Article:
Scheduling is based on resources requested, while quota and hard limits refer to
resource limits, which can be set higher than requested resources. The difference
between request and limit determines the level of overcommit; for instance, if a
container is given a memory request of 1Gi and a memory limit of 2Gi, it is
scheduled based on the 1Gi request being available on the node, but could use
up to 2Gi; so it is 200% overcommitted.
If OpenShift Enterprise administrators would like to control the level of overcommit
and manage container density on nodes, masters can be configured
to override the ratio between request and limit set on developer
containers. In conjunction with a per-project
LimitRange specifying limits and defaults, this adjusts the container
limit and request to achieve the desired level of overcommit.
This requires configuring the
ClusterResourceOverride admission controller in the
master-config.yaml as in the following example (reuse the existing configuration tree
if it exists, or introduce absent elements as needed):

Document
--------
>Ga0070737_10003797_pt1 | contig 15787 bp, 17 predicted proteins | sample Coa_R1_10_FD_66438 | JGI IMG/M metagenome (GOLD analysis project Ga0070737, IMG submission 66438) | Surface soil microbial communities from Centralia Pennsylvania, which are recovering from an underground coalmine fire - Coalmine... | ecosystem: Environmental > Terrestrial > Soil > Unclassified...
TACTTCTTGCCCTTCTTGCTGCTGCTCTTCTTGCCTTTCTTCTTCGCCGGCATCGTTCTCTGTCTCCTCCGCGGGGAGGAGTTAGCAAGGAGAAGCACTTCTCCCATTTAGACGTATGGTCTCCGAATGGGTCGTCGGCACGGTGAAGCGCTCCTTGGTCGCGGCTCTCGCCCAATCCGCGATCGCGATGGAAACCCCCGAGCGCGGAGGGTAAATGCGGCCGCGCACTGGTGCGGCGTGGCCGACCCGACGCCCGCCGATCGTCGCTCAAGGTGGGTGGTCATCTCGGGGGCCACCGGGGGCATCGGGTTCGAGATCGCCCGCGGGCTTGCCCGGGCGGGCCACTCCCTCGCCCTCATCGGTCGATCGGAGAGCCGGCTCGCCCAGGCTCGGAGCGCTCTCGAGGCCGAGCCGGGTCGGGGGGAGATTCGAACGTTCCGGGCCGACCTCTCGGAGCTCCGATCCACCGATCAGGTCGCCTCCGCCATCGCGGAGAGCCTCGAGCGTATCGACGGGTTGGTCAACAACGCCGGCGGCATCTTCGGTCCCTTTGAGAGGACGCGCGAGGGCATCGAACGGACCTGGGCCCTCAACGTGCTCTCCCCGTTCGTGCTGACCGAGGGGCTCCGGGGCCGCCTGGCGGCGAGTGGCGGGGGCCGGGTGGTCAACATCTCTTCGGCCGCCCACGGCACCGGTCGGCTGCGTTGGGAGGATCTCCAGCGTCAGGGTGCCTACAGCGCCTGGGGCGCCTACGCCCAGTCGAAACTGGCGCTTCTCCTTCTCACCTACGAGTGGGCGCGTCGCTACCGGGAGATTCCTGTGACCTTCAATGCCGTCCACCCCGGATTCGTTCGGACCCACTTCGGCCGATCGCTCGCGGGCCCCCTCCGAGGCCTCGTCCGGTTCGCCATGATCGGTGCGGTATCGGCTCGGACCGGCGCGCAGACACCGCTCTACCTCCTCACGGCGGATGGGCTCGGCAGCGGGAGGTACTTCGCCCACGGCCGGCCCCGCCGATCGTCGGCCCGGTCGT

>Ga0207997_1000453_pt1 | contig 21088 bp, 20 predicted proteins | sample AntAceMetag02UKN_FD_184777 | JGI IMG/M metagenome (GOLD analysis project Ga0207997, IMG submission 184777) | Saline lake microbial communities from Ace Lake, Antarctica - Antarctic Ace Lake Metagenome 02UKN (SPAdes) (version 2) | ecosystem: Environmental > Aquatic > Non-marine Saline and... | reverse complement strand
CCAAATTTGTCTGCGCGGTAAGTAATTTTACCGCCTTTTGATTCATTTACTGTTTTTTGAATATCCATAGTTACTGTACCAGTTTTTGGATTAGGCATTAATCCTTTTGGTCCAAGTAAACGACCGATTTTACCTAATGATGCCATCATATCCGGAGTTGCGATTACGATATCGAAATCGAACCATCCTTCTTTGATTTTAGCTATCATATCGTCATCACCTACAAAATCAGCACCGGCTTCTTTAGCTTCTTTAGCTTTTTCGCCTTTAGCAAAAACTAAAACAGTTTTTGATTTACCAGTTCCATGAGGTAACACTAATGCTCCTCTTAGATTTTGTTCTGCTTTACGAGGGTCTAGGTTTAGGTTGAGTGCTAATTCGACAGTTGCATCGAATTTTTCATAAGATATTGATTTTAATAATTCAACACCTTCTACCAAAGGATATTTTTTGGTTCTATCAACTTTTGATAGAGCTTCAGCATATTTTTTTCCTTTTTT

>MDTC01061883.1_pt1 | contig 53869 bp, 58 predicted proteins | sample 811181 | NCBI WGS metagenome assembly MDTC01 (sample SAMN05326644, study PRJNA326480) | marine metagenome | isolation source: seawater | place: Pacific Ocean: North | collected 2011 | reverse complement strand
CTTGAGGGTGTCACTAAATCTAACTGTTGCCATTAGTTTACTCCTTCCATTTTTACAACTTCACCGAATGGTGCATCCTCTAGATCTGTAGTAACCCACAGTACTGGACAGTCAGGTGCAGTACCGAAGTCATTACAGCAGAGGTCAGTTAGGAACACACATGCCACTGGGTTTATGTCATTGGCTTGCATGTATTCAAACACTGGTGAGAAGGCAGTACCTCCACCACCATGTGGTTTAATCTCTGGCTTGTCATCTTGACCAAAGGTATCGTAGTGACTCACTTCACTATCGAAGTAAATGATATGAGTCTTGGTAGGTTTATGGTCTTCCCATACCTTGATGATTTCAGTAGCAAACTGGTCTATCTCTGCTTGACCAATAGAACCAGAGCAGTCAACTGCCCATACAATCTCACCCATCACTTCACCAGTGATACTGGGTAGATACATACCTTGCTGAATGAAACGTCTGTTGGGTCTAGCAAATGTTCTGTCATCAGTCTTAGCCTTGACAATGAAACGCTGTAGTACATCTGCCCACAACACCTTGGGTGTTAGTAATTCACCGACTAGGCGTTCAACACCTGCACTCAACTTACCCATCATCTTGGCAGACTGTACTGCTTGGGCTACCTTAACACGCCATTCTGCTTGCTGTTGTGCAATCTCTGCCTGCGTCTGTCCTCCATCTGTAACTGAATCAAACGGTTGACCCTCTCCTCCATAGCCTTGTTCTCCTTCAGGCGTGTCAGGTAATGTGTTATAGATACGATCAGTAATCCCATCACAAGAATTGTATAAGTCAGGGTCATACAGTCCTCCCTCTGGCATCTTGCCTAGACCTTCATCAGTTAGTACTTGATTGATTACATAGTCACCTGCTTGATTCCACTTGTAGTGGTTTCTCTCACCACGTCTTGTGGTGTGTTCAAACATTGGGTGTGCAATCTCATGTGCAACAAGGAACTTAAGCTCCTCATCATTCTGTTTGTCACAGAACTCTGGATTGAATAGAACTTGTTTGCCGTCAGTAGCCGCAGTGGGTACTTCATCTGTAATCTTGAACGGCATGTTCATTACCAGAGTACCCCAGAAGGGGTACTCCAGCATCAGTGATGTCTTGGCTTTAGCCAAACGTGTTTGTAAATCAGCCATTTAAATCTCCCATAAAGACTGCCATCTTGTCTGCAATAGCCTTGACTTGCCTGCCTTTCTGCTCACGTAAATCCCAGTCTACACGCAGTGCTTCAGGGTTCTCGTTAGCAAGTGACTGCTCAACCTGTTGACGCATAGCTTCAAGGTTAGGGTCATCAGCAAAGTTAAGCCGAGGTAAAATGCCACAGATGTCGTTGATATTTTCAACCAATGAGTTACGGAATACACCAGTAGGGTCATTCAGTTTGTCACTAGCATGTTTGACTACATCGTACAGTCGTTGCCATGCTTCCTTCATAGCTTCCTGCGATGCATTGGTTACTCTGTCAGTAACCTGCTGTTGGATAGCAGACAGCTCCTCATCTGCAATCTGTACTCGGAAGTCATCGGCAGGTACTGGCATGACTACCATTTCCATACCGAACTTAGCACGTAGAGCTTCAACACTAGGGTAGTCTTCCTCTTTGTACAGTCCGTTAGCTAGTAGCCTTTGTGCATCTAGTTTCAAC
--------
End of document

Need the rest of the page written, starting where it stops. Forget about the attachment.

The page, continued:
memoryRequestToLimitPercent: 25 (2)
cpuRequestToLimitPercent: 25 (3)
limitCPUToMemoryPercent: 200 (4)
||This is the plug-in name; case matters and anything but an exact match for a plug-in name is ignored.
||(optional, 1-100) If a container memory limit has been specified or defaulted, the memory request is overridden to this percentage of the limit.
||(optional, 1-100) If a container CPU limit has been specified or defaulted, the CPU request is overridden to this percentage of the limit.
||(optional, positive integer) If a container memory limit has been specified or defaulted, the CPU limit is overridden to a percentage of the memory limit, with a 100 percentage scaling 1Gi of RAM to equal 1 CPU core. This is processed prior to overriding CPU request (if configured).
After changing the master configuration, a master restart is required.
Note that these overrides have no effect if no limits have
been set on containers. Create a LimitRange
object with default limits (per individual project, or in the
template) in order to ensure that the overrides apply.
Note also that after overrides, the container limits and requests must still
be validated by any LimitRange objects in the project. It is possible,
for example, for developers to specify a limit close to the minimum
limit, and have the request then be overridden below the minimum limit,
causing the pod to be forbidden. This unfortunate user experience should
be addressed with future work, but for now, configure this capability
and LimitRanges with caution.
When configured, overrides can be disabled per-project (for example,
to allow infrastructure components to be configured independently of
overrides) by editing the project and adding the following annotation: